In this particular case, there was no report of weak or less fetal movements in the prenatal history, and during his first minutes of life, his muscle tone appeared to be quite normal, taking note that he could also breastfeed with no problem. Within the next hours and a few days, his muscle tone and average response to the environment were diminished, which were caused by 15q11.1-13.1 duplication syndrome. A plausible explanation is a central nervous system depression involvement in the child due to tramadol administration to the mother during labor, which, when combined with his genetic disorder, may have had a synergic effect that made the presentation of hypotonia more severe. This phenomenon, to our best knowledge, has never been documented before. Nonetheless, this uncommon event undoubtedly contributed to an early diagnosis of 15q11.1-13.1 duplication syndrome, the earliest diagnosis reported of this condition, so far.

There are different molecular tests available to identify chromosomal duplications although there is a reduction in accessibility in low- and middle-income countries (LMICs). Fluorescent in situ hybridization (FISH) technique for a specific 15q region is the most used worldwide [14]. Besides, FISH, multiplex ligation-dependent probe amplification (MLPA), quantitative protein chain reaction (qPCR), and chromosomal microarray analysis (CMA) techniques are commonly used in high-income countries (HICs) [15]. It is important to notice that CMA can detect the exact area where interstitial duplication occurred, a useful technique to complete the reciprocal nonallelic homologous recombination analysis in patients with Prader-Willi/Angelman syndrome [3]. It would be of use to perform a DNA methylation analysis demonstrating abnormal parent-specific imprinting within the Prader-Willi critical region and confirm the imprinted region gene expression that may be atypical in this particular case.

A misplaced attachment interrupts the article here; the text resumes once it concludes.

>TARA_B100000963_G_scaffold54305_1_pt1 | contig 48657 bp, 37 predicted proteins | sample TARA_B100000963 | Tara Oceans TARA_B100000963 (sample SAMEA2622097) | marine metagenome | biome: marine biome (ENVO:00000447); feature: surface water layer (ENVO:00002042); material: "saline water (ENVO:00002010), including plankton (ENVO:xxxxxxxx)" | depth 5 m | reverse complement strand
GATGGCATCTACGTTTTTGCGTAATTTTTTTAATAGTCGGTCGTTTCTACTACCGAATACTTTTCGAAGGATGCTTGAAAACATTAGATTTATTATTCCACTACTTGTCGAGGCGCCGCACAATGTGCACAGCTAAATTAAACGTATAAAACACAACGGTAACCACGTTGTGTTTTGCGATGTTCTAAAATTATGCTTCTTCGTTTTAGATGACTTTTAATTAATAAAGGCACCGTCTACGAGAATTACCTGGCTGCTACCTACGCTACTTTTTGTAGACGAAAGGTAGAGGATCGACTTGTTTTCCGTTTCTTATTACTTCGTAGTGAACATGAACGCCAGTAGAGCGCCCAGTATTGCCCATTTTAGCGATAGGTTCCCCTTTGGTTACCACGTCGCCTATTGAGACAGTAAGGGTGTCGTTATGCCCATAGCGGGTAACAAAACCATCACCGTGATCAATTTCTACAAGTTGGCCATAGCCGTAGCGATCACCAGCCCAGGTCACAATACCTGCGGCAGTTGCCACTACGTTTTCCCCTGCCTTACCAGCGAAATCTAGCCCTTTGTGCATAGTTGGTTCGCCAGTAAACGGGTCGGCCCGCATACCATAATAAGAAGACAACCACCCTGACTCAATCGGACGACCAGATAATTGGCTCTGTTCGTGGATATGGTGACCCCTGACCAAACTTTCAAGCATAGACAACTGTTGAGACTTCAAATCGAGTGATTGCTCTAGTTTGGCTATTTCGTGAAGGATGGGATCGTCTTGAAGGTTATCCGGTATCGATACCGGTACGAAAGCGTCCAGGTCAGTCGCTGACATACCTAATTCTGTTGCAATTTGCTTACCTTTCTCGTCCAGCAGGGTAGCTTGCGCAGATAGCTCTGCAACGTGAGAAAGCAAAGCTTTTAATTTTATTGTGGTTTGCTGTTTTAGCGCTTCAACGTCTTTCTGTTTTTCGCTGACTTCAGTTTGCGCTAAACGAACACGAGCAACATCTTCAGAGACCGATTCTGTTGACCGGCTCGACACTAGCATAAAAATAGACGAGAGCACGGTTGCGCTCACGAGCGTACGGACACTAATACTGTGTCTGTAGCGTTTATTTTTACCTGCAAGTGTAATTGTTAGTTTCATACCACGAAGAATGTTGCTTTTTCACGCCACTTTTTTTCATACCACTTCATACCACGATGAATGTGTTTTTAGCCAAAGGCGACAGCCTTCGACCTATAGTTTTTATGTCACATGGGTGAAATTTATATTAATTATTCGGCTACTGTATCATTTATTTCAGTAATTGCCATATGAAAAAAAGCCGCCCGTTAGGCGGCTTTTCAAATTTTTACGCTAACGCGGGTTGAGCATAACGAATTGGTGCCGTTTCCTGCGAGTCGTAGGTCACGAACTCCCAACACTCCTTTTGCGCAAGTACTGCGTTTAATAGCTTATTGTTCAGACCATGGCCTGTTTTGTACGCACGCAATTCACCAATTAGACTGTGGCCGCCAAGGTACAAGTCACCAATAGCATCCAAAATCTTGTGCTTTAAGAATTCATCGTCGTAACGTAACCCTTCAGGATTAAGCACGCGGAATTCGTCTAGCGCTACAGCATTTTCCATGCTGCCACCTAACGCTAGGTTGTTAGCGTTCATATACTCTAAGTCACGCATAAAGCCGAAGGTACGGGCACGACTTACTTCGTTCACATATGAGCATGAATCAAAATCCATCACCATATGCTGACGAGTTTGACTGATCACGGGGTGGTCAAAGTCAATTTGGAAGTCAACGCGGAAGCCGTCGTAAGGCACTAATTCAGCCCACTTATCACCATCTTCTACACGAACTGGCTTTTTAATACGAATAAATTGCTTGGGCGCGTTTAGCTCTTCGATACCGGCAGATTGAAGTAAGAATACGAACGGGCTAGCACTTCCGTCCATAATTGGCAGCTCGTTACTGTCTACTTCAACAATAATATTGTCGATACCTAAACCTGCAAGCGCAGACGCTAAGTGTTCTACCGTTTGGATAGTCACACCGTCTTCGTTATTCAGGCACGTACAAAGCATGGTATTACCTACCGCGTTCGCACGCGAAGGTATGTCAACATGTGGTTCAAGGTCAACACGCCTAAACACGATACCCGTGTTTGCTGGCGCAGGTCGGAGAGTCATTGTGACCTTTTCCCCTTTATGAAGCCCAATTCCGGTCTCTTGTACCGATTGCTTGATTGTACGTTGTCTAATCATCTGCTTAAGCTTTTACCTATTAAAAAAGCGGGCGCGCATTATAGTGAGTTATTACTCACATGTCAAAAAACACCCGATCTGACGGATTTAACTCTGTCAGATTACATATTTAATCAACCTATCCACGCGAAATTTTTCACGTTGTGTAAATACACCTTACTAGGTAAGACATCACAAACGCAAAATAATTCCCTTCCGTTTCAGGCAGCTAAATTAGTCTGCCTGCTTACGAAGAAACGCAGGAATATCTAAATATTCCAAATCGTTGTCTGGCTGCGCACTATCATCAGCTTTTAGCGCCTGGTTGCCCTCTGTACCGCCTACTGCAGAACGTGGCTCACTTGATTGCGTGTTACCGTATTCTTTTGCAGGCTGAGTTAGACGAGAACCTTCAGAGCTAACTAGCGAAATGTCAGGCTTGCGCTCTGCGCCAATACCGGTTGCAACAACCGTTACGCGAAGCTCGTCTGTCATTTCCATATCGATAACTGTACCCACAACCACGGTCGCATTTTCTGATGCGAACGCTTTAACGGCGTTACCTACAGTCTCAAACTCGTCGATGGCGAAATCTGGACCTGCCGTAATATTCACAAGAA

The main advantages of MLPA, which was performed in this particular case, are that it is a high throughput and cost-effective way to check for duplications and deletions. It is a multiplex reaction as opposed to conventional PCR, and for most applications, a single MLPA reaction is sufficient to deliver the diagnosis for its capacity to distinguish sequences differing by a single nucleotide and detect a small copy number difference. The assay is reproducible, easy to perform, and sensitive, each MLPA reaction requires only 50 ng of human DNA, and it can be performed on a large number of samples simultaneously. Plus, MS-MLPA can efficiently distinguish the parental origin in 15q11.2-q13.1 duplications, important in determining the associated and different neurodevelopmental phenotypes [9].

The proximal end of chromosome 15 is susceptible to genomic rearrangements where most have been described for PWS, AS, and Dup15q [16]. Unlike PWS and AS where mechanisms of loss of functionality genes present in the region 15q11-q13 are evidenced, either by de novo deletions, paternal/maternal uniparental disomy depending on the phenotype, or errors in imprinting mechanisms, Dup15q syndrome is characterized by duplication in this chromosomal locus. Deletions, interstitial duplications, and triplications with similar frequencies are described for areas called BP1 and BP2 (4.11-13.29-31). However, the common breakpoints in Dup15 syndrome involves the same breakpoint (BP3) as in PWS/AS deletions. Additionally, two distal breakpoints (BP4 and BP5) are reported in cases of large 15q11-q14 interstitial triplications and in Dup (15) chromosomes [12, 17].

The molecular diagnosis in this case showed an unusual breakpoint in the PWS/AS critical region that involves a 2.6 Mb region. When chromosomal rearrangements develop in this region, the reported phenotypes include characteristics such as mild, moderate, or severe mental and developmental retardation, autism or autistic traits, seizures, and dysmorphism [18]. There is a relationship between a mental retardation phenotype in individuals with Dup15 and the presence of the 3–4 Mb PWS/CHROMOSOMAL region (15q11-q13) [19, 20]. In our case, the rearrangement compromises an area of smaller size so that the mild penetrance can be related to this minor affectation.